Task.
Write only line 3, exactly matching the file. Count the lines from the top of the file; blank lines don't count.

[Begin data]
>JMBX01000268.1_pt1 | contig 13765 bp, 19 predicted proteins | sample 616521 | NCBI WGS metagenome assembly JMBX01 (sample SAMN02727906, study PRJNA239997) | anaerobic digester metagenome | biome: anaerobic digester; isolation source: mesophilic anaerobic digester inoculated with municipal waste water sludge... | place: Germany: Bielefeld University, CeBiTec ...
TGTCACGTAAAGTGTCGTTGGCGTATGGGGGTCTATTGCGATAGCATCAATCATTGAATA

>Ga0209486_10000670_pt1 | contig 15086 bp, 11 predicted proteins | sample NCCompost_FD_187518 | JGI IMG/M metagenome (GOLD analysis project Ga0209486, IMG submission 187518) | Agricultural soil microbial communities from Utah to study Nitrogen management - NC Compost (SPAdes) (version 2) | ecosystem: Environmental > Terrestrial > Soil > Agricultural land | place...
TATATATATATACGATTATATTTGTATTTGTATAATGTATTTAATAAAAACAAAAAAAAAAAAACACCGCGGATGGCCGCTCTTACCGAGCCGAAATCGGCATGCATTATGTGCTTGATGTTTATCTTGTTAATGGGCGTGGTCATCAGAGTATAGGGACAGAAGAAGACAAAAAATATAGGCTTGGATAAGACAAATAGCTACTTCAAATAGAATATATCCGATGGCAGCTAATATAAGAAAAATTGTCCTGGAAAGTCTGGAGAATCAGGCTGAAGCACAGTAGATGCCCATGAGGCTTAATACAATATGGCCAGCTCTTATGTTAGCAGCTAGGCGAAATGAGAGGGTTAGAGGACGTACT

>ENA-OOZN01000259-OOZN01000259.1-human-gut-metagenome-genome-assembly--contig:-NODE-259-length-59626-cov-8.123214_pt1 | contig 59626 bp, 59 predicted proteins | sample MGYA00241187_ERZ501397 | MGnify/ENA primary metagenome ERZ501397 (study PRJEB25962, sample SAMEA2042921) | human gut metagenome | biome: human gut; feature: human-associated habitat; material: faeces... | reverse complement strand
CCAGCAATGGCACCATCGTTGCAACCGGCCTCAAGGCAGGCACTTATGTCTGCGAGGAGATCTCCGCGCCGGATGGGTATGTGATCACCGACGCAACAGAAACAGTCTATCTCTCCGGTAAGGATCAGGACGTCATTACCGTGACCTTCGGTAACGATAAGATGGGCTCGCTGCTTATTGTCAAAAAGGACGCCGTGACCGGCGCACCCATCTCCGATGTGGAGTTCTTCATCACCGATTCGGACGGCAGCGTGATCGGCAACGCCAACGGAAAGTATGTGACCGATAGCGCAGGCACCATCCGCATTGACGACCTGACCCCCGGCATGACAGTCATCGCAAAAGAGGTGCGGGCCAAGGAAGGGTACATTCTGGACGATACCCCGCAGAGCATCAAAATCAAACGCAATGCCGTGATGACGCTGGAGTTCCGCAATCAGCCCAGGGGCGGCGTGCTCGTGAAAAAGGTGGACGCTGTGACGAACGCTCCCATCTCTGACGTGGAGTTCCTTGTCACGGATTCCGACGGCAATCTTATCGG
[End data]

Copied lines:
>Ga0209486_10000670_pt1 | contig 15086 bp, 11 predicted proteins | sample NCCompost_FD_187518 | JGI IMG/M metagenome (GOLD analysis project Ga0209486, IMG submission 187518) | Agricultural soil microbial communities from Utah to study Nitrogen management - NC Compost (SPAdes) (version 2) | ecosystem: Environmental > Terrestrial > Soil > Agricultural land | place...